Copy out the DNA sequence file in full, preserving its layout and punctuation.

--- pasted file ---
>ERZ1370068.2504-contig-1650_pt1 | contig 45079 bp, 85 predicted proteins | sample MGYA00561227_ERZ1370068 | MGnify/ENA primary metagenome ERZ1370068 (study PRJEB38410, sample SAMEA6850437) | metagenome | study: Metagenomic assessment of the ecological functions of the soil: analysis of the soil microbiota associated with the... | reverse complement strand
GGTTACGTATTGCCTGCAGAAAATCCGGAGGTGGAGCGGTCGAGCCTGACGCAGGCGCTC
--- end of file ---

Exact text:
>ERZ1370068.2504-contig-1650_pt1 | contig 45079 bp, 85 predicted proteins | sample MGYA00561227_ERZ1370068 | MGnify/ENA primary metagenome ERZ1370068 (study PRJEB38410, sample SAMEA6850437) | metagenome | study: Metagenomic assessment of the ecological functions of the soil: analysis of the soil microbiota associated with the... | reverse complement strand
GGTTACGTATTGCCTGCAGAAAATCCGGAGGTGGAGCGGTCGAGCCTGACGCAGGCGCTC